"Arabs want submissive employees so you need to understand these people. You have to listen more and cope with the anger outbursts. The positive side is that they pay on time unlike in Kenya where more accomodative employers will not pay you for months. Timely payments are crucial in employment."

"The popular meal here is kubus (special made chapati), bread, rice with so much pepper. There's no Ugali so I have had to adapt."

Kenyans based here reportedly take home between Sh45,000 and Sh150,000 a month, net pay, depending on the job description.

A Kenyan marshal ushers in people at a Metro station in Doha, Qatar.

A Kenyan marshal ushers in people at a Metro station in Doha, Qatar.

Photo credit: David Kwalimwa | Nation Media Group

They are offered accomodation or house allowance but have to cook for themselves. Most homes have gas cookers installed in the kitchen. The train system here, referred to as metro, is free.

Also, there are no electricity, water and Internet bills.

About 4,000 Kenyans were ferried to Qatar to help organise and stage the tournament. They were offered a 60-day training and will serve for the entirety of the month long tournament.

Qatar, which is about the size of Nairobi, Machakos and Nakuru counties put together, has a GDP of 200 billion United States dollars. That's about twice the size of Kenya. The country has an estimated population of 3 million compared to Kenya's 54 million, so arguably there's more resources for everyone here.

Unlike in Kenya, white collar jobs are aplenty here for locals who leave the blue collar opportunities to foreigners.

Kenyans sent home close to Sh450 billion in 2021 according to Statista, putting it at third in sub-saharan Africa, behind Nigeria and Ghana, in remittances.

These remittances are crucial to the country's development and as per records is channeled towards payment of school fees, projects, and savings.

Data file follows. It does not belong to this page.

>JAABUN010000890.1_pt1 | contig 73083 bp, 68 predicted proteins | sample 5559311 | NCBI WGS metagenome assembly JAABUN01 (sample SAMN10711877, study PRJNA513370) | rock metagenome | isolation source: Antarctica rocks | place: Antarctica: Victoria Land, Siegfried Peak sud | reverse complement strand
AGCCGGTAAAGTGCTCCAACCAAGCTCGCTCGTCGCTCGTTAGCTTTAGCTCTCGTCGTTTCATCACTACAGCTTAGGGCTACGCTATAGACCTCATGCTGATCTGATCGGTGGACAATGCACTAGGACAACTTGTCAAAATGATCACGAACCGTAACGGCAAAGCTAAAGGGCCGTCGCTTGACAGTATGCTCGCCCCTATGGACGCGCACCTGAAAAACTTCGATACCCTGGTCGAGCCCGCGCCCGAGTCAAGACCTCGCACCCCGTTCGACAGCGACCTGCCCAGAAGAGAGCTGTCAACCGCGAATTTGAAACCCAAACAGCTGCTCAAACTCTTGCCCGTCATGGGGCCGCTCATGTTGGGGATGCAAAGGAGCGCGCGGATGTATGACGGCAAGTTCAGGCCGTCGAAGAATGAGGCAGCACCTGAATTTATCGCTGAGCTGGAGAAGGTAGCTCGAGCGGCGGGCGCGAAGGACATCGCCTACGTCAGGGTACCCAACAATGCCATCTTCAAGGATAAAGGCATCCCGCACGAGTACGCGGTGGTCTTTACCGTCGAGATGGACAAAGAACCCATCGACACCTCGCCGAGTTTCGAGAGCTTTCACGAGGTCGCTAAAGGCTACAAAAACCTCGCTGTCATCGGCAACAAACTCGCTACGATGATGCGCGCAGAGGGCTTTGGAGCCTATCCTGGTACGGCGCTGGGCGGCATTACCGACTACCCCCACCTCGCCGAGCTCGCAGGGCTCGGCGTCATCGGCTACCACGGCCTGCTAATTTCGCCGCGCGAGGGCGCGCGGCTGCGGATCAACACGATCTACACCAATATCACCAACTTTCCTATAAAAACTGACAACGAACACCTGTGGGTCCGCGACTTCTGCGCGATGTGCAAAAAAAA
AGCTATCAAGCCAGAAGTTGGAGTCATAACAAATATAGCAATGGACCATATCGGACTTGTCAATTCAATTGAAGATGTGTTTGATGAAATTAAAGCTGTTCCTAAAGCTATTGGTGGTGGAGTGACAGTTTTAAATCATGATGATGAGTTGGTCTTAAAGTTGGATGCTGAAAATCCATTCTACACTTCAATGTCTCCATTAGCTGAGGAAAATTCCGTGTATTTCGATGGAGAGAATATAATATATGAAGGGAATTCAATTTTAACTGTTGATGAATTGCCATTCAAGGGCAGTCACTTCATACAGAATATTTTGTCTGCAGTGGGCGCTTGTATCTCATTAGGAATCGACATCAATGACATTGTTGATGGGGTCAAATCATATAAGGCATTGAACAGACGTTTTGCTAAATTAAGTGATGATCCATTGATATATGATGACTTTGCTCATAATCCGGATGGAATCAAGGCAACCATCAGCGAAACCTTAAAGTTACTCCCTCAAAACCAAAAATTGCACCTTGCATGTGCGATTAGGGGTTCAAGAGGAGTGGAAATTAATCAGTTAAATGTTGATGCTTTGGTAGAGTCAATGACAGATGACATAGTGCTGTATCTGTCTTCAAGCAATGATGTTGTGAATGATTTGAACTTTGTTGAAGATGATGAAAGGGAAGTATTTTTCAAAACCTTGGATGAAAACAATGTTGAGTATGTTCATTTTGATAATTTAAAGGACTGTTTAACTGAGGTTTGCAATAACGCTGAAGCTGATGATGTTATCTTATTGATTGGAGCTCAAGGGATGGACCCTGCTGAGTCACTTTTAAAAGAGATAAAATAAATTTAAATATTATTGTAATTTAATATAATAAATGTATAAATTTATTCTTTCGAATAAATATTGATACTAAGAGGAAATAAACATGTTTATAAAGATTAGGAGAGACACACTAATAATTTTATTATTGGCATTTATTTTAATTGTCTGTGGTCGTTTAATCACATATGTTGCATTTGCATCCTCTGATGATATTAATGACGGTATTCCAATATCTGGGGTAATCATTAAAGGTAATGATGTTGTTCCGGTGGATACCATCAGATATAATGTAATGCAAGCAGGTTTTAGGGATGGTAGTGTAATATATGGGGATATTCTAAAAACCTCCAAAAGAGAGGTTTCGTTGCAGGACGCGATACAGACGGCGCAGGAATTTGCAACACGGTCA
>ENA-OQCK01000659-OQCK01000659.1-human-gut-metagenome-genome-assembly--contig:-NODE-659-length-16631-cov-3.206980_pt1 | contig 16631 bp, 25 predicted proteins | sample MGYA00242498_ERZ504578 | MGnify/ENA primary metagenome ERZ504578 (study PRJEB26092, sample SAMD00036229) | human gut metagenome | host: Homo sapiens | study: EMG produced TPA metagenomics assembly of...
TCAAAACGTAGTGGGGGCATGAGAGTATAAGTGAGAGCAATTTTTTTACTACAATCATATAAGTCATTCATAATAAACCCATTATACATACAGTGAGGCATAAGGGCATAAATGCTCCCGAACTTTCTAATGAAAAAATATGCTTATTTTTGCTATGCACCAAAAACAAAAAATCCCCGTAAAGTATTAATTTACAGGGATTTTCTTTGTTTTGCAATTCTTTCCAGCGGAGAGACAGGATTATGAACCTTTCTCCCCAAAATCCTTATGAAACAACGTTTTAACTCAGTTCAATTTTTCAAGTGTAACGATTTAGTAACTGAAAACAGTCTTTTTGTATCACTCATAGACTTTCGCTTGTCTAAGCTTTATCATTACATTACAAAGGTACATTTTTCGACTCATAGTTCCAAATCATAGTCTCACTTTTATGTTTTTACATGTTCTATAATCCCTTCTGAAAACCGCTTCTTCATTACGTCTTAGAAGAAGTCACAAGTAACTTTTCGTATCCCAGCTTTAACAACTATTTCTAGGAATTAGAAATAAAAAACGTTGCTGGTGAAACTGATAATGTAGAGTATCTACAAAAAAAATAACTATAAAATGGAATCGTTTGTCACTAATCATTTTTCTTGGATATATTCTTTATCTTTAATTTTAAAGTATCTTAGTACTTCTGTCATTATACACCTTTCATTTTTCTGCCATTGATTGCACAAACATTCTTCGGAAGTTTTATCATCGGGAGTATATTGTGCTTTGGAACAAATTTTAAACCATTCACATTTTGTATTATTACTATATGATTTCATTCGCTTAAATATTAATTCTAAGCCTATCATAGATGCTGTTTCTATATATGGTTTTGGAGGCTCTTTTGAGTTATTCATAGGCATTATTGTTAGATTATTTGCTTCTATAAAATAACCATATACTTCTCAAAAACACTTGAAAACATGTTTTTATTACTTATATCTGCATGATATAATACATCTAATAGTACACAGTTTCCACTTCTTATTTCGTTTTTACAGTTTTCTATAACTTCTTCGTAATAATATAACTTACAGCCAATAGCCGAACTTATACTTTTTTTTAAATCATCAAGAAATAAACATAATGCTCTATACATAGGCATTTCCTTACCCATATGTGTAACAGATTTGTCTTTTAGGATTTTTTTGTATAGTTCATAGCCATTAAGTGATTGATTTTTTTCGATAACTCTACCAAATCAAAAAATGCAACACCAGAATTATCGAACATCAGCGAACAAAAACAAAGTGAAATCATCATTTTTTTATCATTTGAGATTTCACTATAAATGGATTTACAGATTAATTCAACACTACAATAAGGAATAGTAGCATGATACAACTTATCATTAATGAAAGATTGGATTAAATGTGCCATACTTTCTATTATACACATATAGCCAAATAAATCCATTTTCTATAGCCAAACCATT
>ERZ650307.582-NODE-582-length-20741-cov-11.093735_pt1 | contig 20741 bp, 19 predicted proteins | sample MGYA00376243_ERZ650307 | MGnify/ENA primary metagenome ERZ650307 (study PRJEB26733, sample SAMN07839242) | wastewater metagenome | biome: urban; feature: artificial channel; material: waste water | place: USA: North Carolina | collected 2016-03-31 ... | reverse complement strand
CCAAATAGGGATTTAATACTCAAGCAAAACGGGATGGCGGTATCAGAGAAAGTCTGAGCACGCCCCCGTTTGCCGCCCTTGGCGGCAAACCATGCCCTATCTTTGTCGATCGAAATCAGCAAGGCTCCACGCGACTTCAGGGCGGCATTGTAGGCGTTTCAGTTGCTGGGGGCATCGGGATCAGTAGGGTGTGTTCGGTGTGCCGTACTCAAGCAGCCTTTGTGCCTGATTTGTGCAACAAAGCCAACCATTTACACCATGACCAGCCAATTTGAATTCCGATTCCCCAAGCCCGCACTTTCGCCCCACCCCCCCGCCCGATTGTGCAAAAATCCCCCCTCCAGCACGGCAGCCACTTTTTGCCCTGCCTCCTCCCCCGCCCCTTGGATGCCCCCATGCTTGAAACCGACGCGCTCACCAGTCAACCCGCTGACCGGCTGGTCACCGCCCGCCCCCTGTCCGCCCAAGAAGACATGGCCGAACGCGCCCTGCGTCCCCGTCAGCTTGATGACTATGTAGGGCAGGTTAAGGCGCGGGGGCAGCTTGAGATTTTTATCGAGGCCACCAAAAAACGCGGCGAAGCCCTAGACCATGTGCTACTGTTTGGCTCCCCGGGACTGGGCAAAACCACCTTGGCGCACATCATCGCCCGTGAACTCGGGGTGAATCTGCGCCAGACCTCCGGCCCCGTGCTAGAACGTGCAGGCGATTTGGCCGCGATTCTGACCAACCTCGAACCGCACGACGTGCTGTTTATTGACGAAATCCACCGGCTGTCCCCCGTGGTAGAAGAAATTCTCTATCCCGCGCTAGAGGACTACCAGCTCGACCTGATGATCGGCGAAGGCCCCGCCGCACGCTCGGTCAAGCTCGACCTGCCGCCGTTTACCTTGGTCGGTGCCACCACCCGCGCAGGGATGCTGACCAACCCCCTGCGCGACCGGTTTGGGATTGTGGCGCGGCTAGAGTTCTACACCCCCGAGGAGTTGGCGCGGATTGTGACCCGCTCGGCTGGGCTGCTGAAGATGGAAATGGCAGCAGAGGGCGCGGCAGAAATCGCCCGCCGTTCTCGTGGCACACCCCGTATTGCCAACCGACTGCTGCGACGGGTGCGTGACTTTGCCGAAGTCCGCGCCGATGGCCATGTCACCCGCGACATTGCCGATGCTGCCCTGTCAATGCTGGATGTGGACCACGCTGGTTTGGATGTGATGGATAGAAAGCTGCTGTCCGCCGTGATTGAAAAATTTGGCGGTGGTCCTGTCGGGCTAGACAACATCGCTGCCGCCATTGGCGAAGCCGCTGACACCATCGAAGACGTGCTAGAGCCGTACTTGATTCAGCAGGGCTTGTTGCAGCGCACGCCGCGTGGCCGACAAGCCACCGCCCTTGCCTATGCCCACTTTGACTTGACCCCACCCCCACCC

Most of the remittances are wired in from the USA, UK and the Gulf with mothers, wives and girlfriends, in that order, listed as the main beneficiaries.

Government records show remittances from Kenyans abroad are as important for foreign exchange as earnings from tea and coffee.

In a recent visit to South Korea, Foreign Affairs and Diaspora Cabinet Secretary Alfred Mutua, while speaking in the presence of President William Ruto, urged Kenyans in the Asian country not to return home soon, arguing the economy was struggling.

"There are no jobs at home and what we read in the news is not encouraging. Our choice is to make money for investment and take care of our families, educate our kids," says Janet Gathoni, a traffic Marshall at tbe Doha metro station.

She hopes to renew her contract or find another job after the World Cup.

The Qatar government and most employers here reportedly prefer working with Kenyans owing to their dedication at work employers and lesser scandals compared to other African countries.

Kenyans are also said to have a higher grasp of understanding and flexibility to learn new things compared to other Africans.